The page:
In Judges, God often raised up individuals to free Israel from foreign rule. We should also remember that it was Israel's sin that regularly put themselves into slavery in the first place. So war may be justifiable in some circumstances as a "war of redemption."
However, let us be clear that war seldom accomplishes its goal without unintended consequences of an evil nature. The Catholic Catechism warns that "the use of arms must not produce evils and disorders graver than the evil to be eliminated. The power of modern means of destruction weighs very heavily in evaluating this condition" (2309). From all appearances, we can probably point to several recent "wars of redemption" whose effects have been worse than the evil they sought to address.
6. Most just wars are "wars of protection." They are wars in which a nation engages to protect itself from an aggressor. The Roman Catholic Catechism puts it in this way: "the damage inflicted by the aggressor on the nation or community of nations must be lasting, grave, and certain" (2309). In other words, there must be certainty that the aggressor intends to inflict lasting and grave damage to your people. There needs to be a "clear and present danger."
7. Occasionally, an aggressor arises of such complete depravation that a "war of removal" or a "war of annihilation" arises. This is a war against such depravity that there is no good in the enemy, no chance of redemption. We must have great caution here, for every war thinks its enemy of this sort.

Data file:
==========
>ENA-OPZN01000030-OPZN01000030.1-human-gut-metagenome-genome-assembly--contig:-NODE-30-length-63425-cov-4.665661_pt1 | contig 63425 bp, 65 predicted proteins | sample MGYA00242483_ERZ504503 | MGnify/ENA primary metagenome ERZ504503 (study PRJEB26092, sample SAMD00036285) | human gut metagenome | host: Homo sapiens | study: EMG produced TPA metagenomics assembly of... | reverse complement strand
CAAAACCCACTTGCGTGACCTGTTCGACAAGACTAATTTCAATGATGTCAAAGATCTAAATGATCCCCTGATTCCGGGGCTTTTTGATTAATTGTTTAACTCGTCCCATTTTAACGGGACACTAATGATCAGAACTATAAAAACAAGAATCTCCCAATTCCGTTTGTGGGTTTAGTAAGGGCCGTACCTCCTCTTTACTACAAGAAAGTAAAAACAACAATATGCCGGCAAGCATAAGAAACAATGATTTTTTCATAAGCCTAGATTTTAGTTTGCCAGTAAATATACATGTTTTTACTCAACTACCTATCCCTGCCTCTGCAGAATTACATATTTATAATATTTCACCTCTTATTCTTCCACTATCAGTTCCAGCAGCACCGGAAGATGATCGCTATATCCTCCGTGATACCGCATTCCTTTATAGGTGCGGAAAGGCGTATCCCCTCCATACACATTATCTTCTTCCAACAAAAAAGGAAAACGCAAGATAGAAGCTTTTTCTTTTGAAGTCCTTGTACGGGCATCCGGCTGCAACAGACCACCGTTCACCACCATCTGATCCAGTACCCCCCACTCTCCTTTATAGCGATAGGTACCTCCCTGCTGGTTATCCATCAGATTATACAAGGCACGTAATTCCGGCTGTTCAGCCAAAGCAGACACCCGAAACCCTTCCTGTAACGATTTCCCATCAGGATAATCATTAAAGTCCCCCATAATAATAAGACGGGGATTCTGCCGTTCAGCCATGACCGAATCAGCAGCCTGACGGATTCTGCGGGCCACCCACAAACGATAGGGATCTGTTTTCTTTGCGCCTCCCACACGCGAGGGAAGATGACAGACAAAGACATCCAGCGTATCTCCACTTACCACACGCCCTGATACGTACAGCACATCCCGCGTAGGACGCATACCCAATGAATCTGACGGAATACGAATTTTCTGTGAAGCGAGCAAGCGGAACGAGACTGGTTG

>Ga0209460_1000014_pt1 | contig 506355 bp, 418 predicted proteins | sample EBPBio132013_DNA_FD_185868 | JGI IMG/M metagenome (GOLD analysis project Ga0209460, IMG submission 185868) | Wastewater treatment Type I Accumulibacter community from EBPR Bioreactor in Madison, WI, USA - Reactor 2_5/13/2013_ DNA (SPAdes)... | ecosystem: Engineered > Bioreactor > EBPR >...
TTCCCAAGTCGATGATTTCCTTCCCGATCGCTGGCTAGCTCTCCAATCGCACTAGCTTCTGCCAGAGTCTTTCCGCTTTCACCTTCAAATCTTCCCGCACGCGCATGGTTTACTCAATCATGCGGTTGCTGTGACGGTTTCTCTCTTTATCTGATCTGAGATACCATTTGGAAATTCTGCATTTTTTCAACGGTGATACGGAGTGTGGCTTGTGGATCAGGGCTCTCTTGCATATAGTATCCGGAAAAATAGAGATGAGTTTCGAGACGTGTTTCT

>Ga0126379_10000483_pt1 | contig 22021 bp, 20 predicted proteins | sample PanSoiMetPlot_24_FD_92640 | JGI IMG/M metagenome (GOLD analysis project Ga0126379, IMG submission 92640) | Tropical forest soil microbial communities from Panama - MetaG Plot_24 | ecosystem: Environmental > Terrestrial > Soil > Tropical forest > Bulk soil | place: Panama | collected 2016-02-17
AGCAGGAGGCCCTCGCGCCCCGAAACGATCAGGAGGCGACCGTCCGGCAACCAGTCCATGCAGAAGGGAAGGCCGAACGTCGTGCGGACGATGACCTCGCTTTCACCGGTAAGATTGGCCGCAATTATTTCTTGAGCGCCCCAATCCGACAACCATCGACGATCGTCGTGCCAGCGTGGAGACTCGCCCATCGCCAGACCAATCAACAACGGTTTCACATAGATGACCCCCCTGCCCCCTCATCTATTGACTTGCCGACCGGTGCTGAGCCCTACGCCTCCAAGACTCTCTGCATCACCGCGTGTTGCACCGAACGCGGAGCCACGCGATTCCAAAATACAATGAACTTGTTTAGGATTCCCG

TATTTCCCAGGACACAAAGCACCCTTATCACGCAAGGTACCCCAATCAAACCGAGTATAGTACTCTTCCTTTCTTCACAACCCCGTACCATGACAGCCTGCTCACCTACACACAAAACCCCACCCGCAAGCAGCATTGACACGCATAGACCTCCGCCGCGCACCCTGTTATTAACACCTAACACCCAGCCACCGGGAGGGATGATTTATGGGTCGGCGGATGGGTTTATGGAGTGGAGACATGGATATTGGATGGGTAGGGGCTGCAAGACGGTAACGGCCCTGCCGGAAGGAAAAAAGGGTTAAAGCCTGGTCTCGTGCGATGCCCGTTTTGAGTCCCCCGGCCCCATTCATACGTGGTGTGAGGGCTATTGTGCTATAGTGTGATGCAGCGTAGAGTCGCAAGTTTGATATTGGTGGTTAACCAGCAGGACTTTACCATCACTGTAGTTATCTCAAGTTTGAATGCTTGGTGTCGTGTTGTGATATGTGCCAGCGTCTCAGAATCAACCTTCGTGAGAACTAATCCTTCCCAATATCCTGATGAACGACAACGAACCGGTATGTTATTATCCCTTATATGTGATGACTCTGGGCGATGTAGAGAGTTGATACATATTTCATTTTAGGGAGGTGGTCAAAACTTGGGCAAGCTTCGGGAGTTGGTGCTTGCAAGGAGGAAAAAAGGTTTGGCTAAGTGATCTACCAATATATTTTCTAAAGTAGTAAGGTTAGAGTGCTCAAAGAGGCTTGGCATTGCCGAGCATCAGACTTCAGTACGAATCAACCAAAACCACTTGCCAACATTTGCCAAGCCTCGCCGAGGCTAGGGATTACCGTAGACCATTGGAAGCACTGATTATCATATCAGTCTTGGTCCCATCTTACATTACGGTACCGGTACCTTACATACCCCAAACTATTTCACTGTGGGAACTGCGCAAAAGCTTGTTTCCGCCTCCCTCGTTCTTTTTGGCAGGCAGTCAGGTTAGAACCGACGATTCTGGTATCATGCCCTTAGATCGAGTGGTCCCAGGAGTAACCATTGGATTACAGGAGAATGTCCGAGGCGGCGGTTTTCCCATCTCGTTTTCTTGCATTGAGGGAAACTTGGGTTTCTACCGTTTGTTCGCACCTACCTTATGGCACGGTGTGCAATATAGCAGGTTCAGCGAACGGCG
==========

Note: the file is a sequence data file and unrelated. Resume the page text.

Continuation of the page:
Yet there were many Germans who did not support Hitler or who did and were redeemed after World War 2. Hitler himself was likely a reprobate, hardened beyond redemption. Many of those who led with him and lead his regime were likely of this sort. But there were others who were not. So there is a sense even in the case of World War 2 that it was a war of redemption as well as a war of protection. The German people were redeemed.
8. We can thus sum up the criteria for what we might call a "just war." 
- It is a course of last resort. All other reasonable attempts at peace need to have been tried. There needs to be a clear and present danger.
- It needs to be done with a loving motivation, either to redeem a people or to protect against a power actively engaged in harm of the highest magnitude.
- It needs to be conducted in such a way that the consequences are not likely to be a greater evil than the evil against which the war is conducted in the first place.
War should only be engaged under the most extreme of circumstances, when the decision for war can be done in harmony with the love command.
Next Sunday: ET9: Capital punishment should be reserved for extreme circumstances, if used at all.
 Adam Hamilton is just one recent attempt. He works at "making sense of this violence without justifying it," in Making Sense of the Bible: Rediscovering the Power of Scripture Today (New York: HarperCollins, 2014), 215.
 The Roman Catholic Catechism, especially 2309.
 Just war theory finds its real origins in the writings of St. Augustine in his City of God (e.g., 22.6) and it was refined by Thomas Aquinas in his Summa Theologica.